Mallory v. Biomet, Inc. (JOINT ASSIGN)(CONSENT)

Filing 19

MEMORANDUM OPINION AND ORDER directing that Biomet's motion to dismiss (Doc. # 4 ) is GRANTED, and plaintiff's claim against Biomet (Count One) is DISMISSED without prejudice; further ORDERED that plaintiff may, on or before December 18, 2 014, file a motion for leave to file an amended complaint which attaches plaintiff's proposed amended complaint, as further set out; further ORDERED that Biomet may respond to plaintiff's motion for leave to amend, if any, on or before January 6, 2015. Signed by Honorable Judge Susan Russ Walker on 12/4/14. (Attachments: # 1 Civil Appeals Checklist)(scn, )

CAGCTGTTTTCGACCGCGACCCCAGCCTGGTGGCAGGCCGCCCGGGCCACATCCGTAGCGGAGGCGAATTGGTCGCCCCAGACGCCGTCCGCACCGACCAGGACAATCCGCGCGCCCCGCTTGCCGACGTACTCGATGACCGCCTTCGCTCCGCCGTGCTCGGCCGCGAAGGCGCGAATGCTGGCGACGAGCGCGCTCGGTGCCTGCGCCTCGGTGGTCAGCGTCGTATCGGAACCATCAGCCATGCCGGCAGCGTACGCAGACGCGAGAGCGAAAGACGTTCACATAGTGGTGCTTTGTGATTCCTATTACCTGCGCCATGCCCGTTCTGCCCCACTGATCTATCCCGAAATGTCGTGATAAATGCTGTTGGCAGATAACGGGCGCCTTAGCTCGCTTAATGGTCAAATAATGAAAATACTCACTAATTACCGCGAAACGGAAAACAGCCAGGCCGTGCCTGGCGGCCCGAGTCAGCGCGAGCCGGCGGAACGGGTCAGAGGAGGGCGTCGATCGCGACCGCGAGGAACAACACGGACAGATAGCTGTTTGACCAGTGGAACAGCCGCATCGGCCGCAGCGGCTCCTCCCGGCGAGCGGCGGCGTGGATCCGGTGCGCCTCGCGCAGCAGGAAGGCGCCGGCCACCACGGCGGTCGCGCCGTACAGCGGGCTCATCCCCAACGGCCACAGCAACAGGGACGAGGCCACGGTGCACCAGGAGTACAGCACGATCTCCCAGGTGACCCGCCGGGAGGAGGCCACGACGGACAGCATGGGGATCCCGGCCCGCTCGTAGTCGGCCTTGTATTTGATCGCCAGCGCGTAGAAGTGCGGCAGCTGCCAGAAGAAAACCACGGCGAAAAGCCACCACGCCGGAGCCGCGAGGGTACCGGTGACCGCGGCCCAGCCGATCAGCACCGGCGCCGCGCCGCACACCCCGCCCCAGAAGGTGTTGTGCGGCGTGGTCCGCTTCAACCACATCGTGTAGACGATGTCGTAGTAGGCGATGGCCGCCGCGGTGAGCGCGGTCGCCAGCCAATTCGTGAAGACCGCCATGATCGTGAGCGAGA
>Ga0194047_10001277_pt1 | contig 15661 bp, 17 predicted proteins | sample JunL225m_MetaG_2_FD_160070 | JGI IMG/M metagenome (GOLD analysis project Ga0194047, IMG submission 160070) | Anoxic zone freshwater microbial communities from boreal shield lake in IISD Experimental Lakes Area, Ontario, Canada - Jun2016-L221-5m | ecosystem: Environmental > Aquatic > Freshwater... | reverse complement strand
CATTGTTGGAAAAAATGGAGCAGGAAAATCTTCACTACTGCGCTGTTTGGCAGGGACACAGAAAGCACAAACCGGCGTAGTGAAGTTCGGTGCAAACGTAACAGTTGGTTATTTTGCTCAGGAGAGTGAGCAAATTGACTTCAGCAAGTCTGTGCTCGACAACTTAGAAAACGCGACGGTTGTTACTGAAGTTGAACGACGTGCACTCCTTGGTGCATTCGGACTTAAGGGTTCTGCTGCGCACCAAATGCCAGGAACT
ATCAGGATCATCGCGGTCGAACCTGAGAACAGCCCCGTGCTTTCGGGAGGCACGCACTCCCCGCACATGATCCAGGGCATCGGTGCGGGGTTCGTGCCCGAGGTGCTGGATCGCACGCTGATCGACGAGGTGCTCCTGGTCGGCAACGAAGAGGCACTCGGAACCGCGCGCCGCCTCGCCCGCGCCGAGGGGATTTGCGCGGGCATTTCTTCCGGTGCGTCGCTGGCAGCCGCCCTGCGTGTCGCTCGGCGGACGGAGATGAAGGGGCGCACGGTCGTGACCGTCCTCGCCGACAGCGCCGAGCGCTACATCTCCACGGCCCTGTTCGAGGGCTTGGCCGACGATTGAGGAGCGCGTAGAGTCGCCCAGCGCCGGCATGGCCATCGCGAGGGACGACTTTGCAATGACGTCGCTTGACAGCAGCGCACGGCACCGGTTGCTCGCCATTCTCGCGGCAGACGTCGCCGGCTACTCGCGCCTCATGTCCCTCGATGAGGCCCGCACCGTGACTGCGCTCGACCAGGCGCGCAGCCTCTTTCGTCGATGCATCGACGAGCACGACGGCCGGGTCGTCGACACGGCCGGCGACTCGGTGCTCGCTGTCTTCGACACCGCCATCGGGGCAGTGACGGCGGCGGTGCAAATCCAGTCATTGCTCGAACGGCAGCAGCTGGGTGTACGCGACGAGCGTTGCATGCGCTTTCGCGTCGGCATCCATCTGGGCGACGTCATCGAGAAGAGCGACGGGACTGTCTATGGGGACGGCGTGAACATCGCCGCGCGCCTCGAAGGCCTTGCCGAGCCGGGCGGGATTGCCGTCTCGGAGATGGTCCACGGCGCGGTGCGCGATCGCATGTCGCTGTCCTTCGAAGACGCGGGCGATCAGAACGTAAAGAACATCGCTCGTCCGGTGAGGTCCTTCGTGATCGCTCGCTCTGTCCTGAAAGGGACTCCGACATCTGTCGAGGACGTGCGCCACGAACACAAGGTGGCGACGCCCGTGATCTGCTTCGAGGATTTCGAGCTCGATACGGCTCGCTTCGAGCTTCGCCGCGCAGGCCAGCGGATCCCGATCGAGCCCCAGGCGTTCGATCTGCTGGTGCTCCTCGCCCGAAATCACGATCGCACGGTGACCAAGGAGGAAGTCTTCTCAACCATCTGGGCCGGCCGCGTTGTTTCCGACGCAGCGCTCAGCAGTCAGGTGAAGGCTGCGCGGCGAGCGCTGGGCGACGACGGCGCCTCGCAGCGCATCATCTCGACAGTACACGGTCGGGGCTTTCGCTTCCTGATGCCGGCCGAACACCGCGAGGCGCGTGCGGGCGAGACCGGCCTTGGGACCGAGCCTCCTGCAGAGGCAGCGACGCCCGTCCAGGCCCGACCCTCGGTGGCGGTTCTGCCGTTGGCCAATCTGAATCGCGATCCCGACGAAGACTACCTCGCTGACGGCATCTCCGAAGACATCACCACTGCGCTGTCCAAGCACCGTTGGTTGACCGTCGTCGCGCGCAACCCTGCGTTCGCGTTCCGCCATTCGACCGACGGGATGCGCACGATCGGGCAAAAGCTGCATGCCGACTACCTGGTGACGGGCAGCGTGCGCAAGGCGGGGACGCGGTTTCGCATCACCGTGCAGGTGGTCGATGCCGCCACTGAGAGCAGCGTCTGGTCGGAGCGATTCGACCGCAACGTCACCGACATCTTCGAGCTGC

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IN THE DISTRICT COURT OF THE UNITED STATES FOR THE MIDDLE DISTRICT OF ALABAMA NORTHERN DIVISION BETTY MALLORY, Plaintiff, v. BIOMET, INC., Defendant. ) ) ) ) ) ) ) ) ) CIVIL ACTION NO. 2:14cv984-SRW MEMORANDUM OPINION and ORDER Plaintiff Betty Mallory commenced the present products liability action in the Circuit Court of Chilton County, Alabama, on March 13, 2014, against defendant Biomet, Inc. (“Biomet”) and a number of fictitious defendants. Plaintiff asserts a claim against Biomet pursuant to the Alabama Extended Manufacturers Liability Doctrine (“AEMLD”), alleging that fracture stem hardware manufactured by Biomet and implanted into the plaintiff was defective and unreasonably dangerous, resulting in a serious infection and injury to the plaintiff. Plaintiff alleges that “she incurred medical expense and will do so in the future; she incurred physical pain and mental anguish and will do so in the future; [and that] she was permanently disfigured and disabled.” (Complaint, Doc. # 1-2). Biomet removed the action to this court on September 25, 2014, within thirty days after it was served with a copy of the summons and complaint, on the basis of diversity jurisdiction. (Doc. # 1; id. at ¶ 3 and n. 1; Doc. # 1-1 at pp. 3, 20-21, 26). Plaintiff does not challenge defendant’s allegations regarding citizenship of the parties or its contention that “[t]he amount in controversy in this action exceeds $75,000, exclusive of interest and costs.” (See Doc. # 1, ¶¶ 6, 7, 10). The court has, nevertheless, examined its own authority to proceed in this matter and concludes that this action does fall within the subject matter jurisdiction conferred on the district courts of the United States by 28 U.S.C. § 1332(a).1 This action is presently before the court on Biomet’s motion to dismiss, filed on October 2, 2014 (Doc. # 4). Biomet contends that plaintiff’s claim against it is due to be dismissed as barred by the applicable statute of limitations, and also because plaintiff fails to allege a plausible claim for relief against Biomet. Plaintiff has filed a response in 1 Plaintiff demands judgment against the defendant awarding her “compensatory and/or punitive damages” in an unspecified amount. (Doc. # 1-2, p. 2). She alleges that she has suffered “great pain and discomfort and that might result in amputation of her leg[,]” and “serious and permanent injury”; that she “incurred medical expenses and will do so in the future”; that she has experienced “physical pain and mental anguish and will do so in the future”; and – significantly – that she is “permanently disfigured and disabled.” (Id., ¶¶ 6, 11, 12)(emphasis added). Based on the plaintiff’s allegations, particularly those of permanent disability and disfigurement, the court concludes that it is facially apparent from the complaint that the amount in controversy exceeds that required to support the court’s exercise of diversity jurisdiction, even excluding consideration of punitive damages. See Roe v. Michelin North America, Inc., 613 F.3d 1058, 1061-62 (11th Cir. 2010)(“[I]t may be facially apparent from the pleading itself that the amount in controversy exceeds the jurisdictional minimum, even when the complaint does not claim a specific amount of damages. ... Eleventh Circuit precedent permits district courts to make reasonable deductions, reasonable inferences, or other reasonable extrapolations from the pleadings to determine whether it is facially apparent that a case is removable. Put simply, a district court need not suspend reality or shelve common sense in determining whether the face of a complaint ... establishes the jurisdictional amount.”)(internal quotation marks and citations omitted); see also Culpepper v. Stryker Corp., 968 F. Supp.2d 1144, 1158 (M.D. Ala. 2013)(in an AEMLD case alleging serious physical injury from a defective medical product, concluding that an amount in controversy exceeding the jurisdictional minimum was facially apparent from the complaint, despite a demand for damages in an unspecified amount); Jones v. Novartis Pharmaceuticals Co., 952 F.Supp.2d 1277, 1284 (N.D. Ala. 2013)(same). 2 opposition to the motion (Doc. # 13). Upon consideration of the parties’ arguments in support of and in opposition to the motion, the court concludes that the motion to dismiss is due to be granted. MOTION TO DISMISS STANDARD To overcome a defendant’s Rule 12(b)(6) motion, the complaint must include “a short and plain statement of the claim showing that the [plaintiff] is entitled to relief.” Fed. R. Civ. P. 8(a)(2). The complaint must include factual allegations sufficient “to raise a right to relief above the speculative level.” Bell Atlantic Corp v. Twombly, 550 U.S. 544, 555 (2007). “Threadbare recitals of the elements of a cause of action, supported by mere conclusory statements” are insufficient to state a claim for relief. Ashcroft v. Iqbal, 556 U.S. 662, 678 (2009)(citing Twombly, 550 U.S. at 555). Courts considering motions to dismiss first “eliminate any allegations in the complaint that are merely legal conclusions” and, then, determine whether the well-pleaded factual allegations of the complaint – assuming their veracity – “‘plausibly give rise to an entitlement to relief.’” See American Dental Ass’n v. Cigna Corp., 605 F.3d 1283, 1290 (11th Cir. 2010)(citing Iqbal, 129 S.Ct. at 1950). In considering a Rule 12(b)(6) motion, the court “‘limits its consideration to the pleadings and exhibits attached thereto.’” Thaeter v. Palm Beach County Sheriff’s Office, 449 F.3d 1342, 1352 (11th Cir. 2006)(quoting Grossman v. Nationsbank, N.A., 225 F.3d 1228, 1231 (11th Cir. 2000)(per curiam); see also Fuller v. SunTrust Banks, Inc., 744 F.3d 685, 695-96 (11th Cir. 2014)(also noting the general rule). 3 DISCUSSION Statute of Limitations Plaintiff asserts a single cause of action against Biomet, claiming that it is liable to her under the AEMLD (Complaint, Count One). Whether plaintiff’s cause of action is barred by the statute of limitations is governed by Alabama law. Cambridge Mut. Fire Ins. Co. v. City of Claxton, Ga., 720 F.2d 1230, 1232 (11th Cir. 1983). The statute of limitations that applies to plaintiff’s AEMLD claim is the two-year limitations period set forth in Section 6-2-38(l) of the Alabama Code. Smith v. Medtronic, Inc., 607 So.2d 156, 159 (Ala. 1992); Ala. Code, §6-2-38(l)(“All actions for any injury to the person or rights of another not arising from contract and not specifically enumerated in this section must be brought within two years.”). Although a statute of limitations bar is an affirmative defense (Special Assets, L.L.C. v. Chase Home Finance, L.L.C., 991 So. 2d 668, 675 (Ala. 2007)), a “Rule 12(b)(6) dismissal on statute of limitations grounds is appropriate if it is apparent from the face of the complaint that the claim is time-barred.” Gonsalvez v. Celebrity Cruises, Inc., 750 F.3d 1195, 1197 (11th Cir. 2013)(internal quotation marks and citation omitted); see also Quiller v. Barclays American/Credit, Inc., 727 F.2d 1067, 1069 (11th Cir. 1984), reinstated on rehearing en banc, 764 F.2d 1400 (11th Cir. 1985)(“Generally, the existence of an affirmative defense will not support a motion to dismiss. Nevertheless, a complaint may be dismissed under Rule 12(b)(6) when its own allegations indicate the existence of an affirmative defense, so long 4 as the defense clearly appears on the face of the complaint.”). Thus, on the present motion, defendant is entitled to prevail on its statute of limitations defense only if “the defense’s existence can be judged on the face of the complaint” (Concordia v. Bendekovic, 693 F.2d 1073, 1075 (11th Cir. 1982)) – i.e., if plaintiff’s allegations clearly establish the defense. Defendant contends that they do. As noted above, plaintiff filed the present complaint on March 13, 2014. (See Complaint, p. 1, Clerk’s date stamp). Thus, defendant is entitled to dismissal on the basis of its statute of limitations defense if plaintiff’s allegations clearly establish that her claim accrued before March 13, 2012. The injury that plaintiff alleges is the Citrobacter infection, as defendant contends. (See Complaint, ¶ 10; Doc. # 4, p. 5). Defendant argues, thus, that “for Plaintiff’s claim to be timely, the infection could not have been present or manifest before March 13, 2012.” (Id.). Plaintiff contends that her claim did not accrue until May 2012, when her doctors diagnosed the Citrobacter infection in the hardware in her leg. (Doc. #13). The court need not decide which party is correct regarding the date of accrual, however, because – accepting for purposes of this motion that plaintiff’s claim accrued when the Citrobacter infection appeared, not when it was diagnosed – plaintiff’s allegations do not clearly establish that the infection was present before March 13, 2012. Thus, the statute of limitations defense does not “clearly appear[] on the face of the complaint” (Quiller, 727 F.2d at 1069). Plaintiff alleges that she had hip replacement surgery in May of 2007, during which 5 a “fracture stem” manufactured by Biomet was implanted. (Complaint, ¶ 4). She further alleges: In April of 2010, Plaintiff was involved in a serious car accident. The injuries included a left femur fracture, periprosthetic. That injury required an open reduction and fixation surgery in which metal plates and other hardware were surgically implanted in the plaintiff’s leg. In approximately January of 2012, Plaintiff sustained a bump to her knee. Subsequent to that, severe swelling and pain began in the area of the knee and leg. It was finally determined in May of 2012 that Plaintiff had a chronic Citrobacter infection in the hardware in her leg that was causing great pain and discomfort and that might result in the amputation of her leg. (Complaint, ¶¶ 5-6)(emphasis added).2 Defendant argues, based on these allegations, that: [P]laintiff’s cause of action accrued at the latest in January 2012 when she first alleges manifestations of the infection – the symptoms of “severe pain and swelling” in her leg leading to the diagnosis of the infection. (See Compl. ¶ 6). Moreover, as of May 2012, she alleges her infection was “finally” determined to be “chronic.” (See id.). As the infection was “chronic” it must have been present for some time prior to May 2012. (Doc. # 4, p. 5). The court agrees with the latter conclusion – i.e., that plaintiff’s allegations establish that her “chronic” infection was present before May 2012. However, contrary to defendant’s argument, plaintiff does not allege that the “severe pain and swelling” began in January 2012; what she clearly alleges to have occurred in “approximately” January is that she “sustained a bump to her knee.” (Complaint, ¶ 6). The “severe pain and swelling” in 2 Plaintiff does not allege that Biomet manufactured any of the hardware implanted during her April 2010 surgery. The hardware implanted in 2010 is the basis for Count Two, plaintiff’s AEMLD claim against the fictitious defendants. (See Complaint, p. 1 (describing fictitious defendants) and Count Two). 6 plaintiff’s knee and leg allegedly began “subsequent to that,” and plaintiff further alleges that, in May 2012, “[i]t was finally determined” that she “had a chronic Citrobacter infection in the hardware in her leg[.]” (Id.). Thus, plaintiff’s factual allegations clearly establish that her infection appeared after she sustained the bump to her knee “[i]n approximately January 2012[,]” and some period of time before her diagnosis in May 2012. However, they do not establish clearly that the Citrobacter infection first appeared before March 13, 2012. That it appears possible from plaintiff’s allegations – or even likely – that this is so does not entitle defendant to prevail on its affirmative defense at this stage of the proceedings. See Mobile Infirmary v. Delchamps, 642 So.2d 954, 958-59 (Ala. 1994)(plaintiff’s claim not subject to dismissal under Rule 12(b)(6) due to failure to allege the date on which she first suffered legal injury; noting that “the statute of limitations defense is an ‘affirmative defense,’ which the defendant has the initial burden to allege and prove; the plaintiff does not have the initial burden of disproving that defense”). Failure to State a Claim As noted above, the only claim that plaintiff asserts against Biomet is that it is liable to her under the AEMLD. (Complaint, Count One). Defendant contends that plaintiff’s allegations fail to state a plausible claim for relief against it under the AEMLD. “To establish a prima facie case against a manufacturer under the AEMLD, a plaintiff must show that (1) the defendant manufacturer sold a defective product, (2) the defect was the cause in fact of the plaintiff’s injury and is traceable to the defendant, and (3) the product reached the 7 plaintiff without substantial modification to the condition in which it was sold.” Goree v. Winnebago Industries, Inc., 958 F.2d 1537, 1541 (11th Cir. 1992). “Under Alabama law, ‘[t]he fact of an injury ... does not establish the presence of a defect.’ Instead, a plaintiff must show that ‘the product’s failure of performance is causally related in fact to the product’s defective condition at the time of its sale.’” Hughes v. Stryker Corp., 423 F. App’x. 878, 880 (11th Cir. 2011)(quoting Sears, Roebuck Co. v. Haven Hills Farm, Inc., 395 So.2d 991, 995 (Ala. 1981)); see also Clayton v. LLB Timber Co., Inc., 70 So.3d 283, 287 (Ala. 2011)(a plaintiff cannot rely solely on the fact that an accident occurred but must prove the existence of the failure or defect). While an AEMLD plaintiff is not required to prove “the specific negligent conduct that ultimately caused a defective condition in a manufacturer’s product[,]” she “must still prove the existence of a defective condition and prove that the defect proximately caused [her] injuries.” Taylor v. General Motors Corp., 707 So.2d 198, 202 (Ala. 1997). As noted above, plaintiff alleges that a Biomet-manufactured fracture stem was implanted during her hip replacement surgery in 2007; that hardware from other manufacturers was implanted in 2010, due to the femur fracture plaintiff sustained in a serious car accident; that plaintiff sustained a bump to her knee in January 2012 and, “[s]ubsequent to that,” suffered severe swelling and pain; and that in May 2012, plaintiff was determined to have a chronic Citrobacter infection. (Complaint, ¶¶ 4-6). Plaintiff further alleges that: 8 Defendant Biomet, Inc. is a corporation engaged in the business of manufacturing and selling hip implant hardware for the purpose of implantation in persons with a need for hip replacement surgery. Defendant Biomet, Inc., at some point prior to May of 2007, manufactured and sold the hardware implanted in the Plaintiff and identified as a Biomet fracture stem, 16 x 165, with a 34 B calcar, a 43 mm bipolar with a minus 3 head. Defendant Bioment, Inc. placed the product in the stream of commerce and it reached the Plaintiff, as the ultimate user or consumer of the product, without any substantial change in its condition f[ro]m the time it was manufactured and sold by the Defendant. This fracture stem hardware, at the time it reached Plaintiff, was in a defective Condition and unreasonably dangerous to Plaintiff as the ultimate user or consumer, as defined under the Alabama Extended Manufacturers Liability Doctrine, in that: the hardware caused or resulted in a serious citrobacter infection to attack Plaintiff’s leg resulting in great harm and risk to the Plaintiff. Plaintiff was using the fracture stem hardware as it was intended to be used and as a proximate consequence of the defective condition unreasonably dangerous, Plaintiff contracted a serious infection resulting in serious and permanent injury. (Complaint, ¶¶ 8-11). In evaluating whether a complaint states a claim, the court disregards allegations that are merely legal conclusions and determines whether the well-pled allegations of fact – accepted as true – plausibly give rise to an entitlement to relief. American Dental Ass’n., 605 F.3d at 1290. Plaintiff’s complaint includes little more than a “threadbare recital[] of the elements of a cause of action” under the AEMLD, “supported by mere conclusory statements” (Iqbal, 556 U.S. at 678) of defect and causation. Plaintiff alleges no factual content to support her conclusory allegation that the fracture stem manufactured by Bioment 9 was “in a defective Condition and unreasonably dangerous,” other than that she contracted a Citrobacter infection nearly five years after the fracture stem was implanted. (Complaint, ¶¶ 4-12). Under Alabama law, the fact that plaintiff suffered an injury is insufficient to establish that the product was defective. Hughes, 423 F. App’x. at 880. Additionally, plaintiff does not allege facts sufficient to support her conclusory allegation of causation. The facts that plaintiff had Biomet hardware surgically implanted in 2007, other hardware surgically implanted in 2010, and was found to have a Citrobacter infection in unspecified “hardware” in her leg in 2012 do not “nudge[] [her] claim[] across the line from conceivable to plausible” (Twombly, 550 U.S. at 570). Plaintiff does not even allege that her physicians determined in 2012 that the Biomet fracture stem – as opposed to the hardware implanted in 2010 – was the site of plaintiff’s Citrobacter infection, let alone offering any additional facts that would support a reasonable inference that the Biomet hardware caused the infection. As Biomet contends, plaintiff’s factual allegations – viewed in the light most favorable to her – “do not allow a reasonable inference that Biomet is liable for the harm Plaintiff has allegedly suffered.” (Doc. # 4, pp. 9-10). Because plaintiff has failed to allege an AEMLD claim against Biomet that is plausible on its face, Biomet’s motion to dismiss is due to be granted. Leave to Amend Plaintiff requests that, if the court finds her allegations to be insufficient to state a claim, she be allowed an opportunity to amend her complaint. (Doc. # 13, p. 10). Biomet contends that “leave to amend should be denied as futile” because “[e]ven if Plaintiff could 10 cure the pleading deficiencies in her Complaint, her claims would still be time-barred and subject to dismissal.” (Doc. # 17). As discussed above, the allegations of plaintiff’s present complaint do not clearly establish that Biomet is entitled to prevail on its statute of limitations defense. The court will, accordingly, allow plaintiff an opportunity to amend her complaint. CONCLUSION For the foregoing reasons, it is ORDERED that Biomet’s motion to dismiss (Doc. # 4) is GRANTED, and plaintiff’s claim against Biomet (Count One) is DISMISSED without prejudice. It is further ORDERED that plaintiff may, on or before December 18, 2014, file a motion for leave to file an amended complaint which attaches plaintiff’s proposed amended complaint. In the amended complaint, plaintiff may not incorporate any portion of her original complaint – or any other document – by reference. It is further ORDERED that Biomet may respond to plaintiff’s motion for leave to amend, if any, on or before January 6, 2015. DONE, this 4th day of December, 2014. /s/ Susan Russ Walker SUSAN RUSS WALKER CHIEF UNITED STATES MAGISTRATE JUDGE 11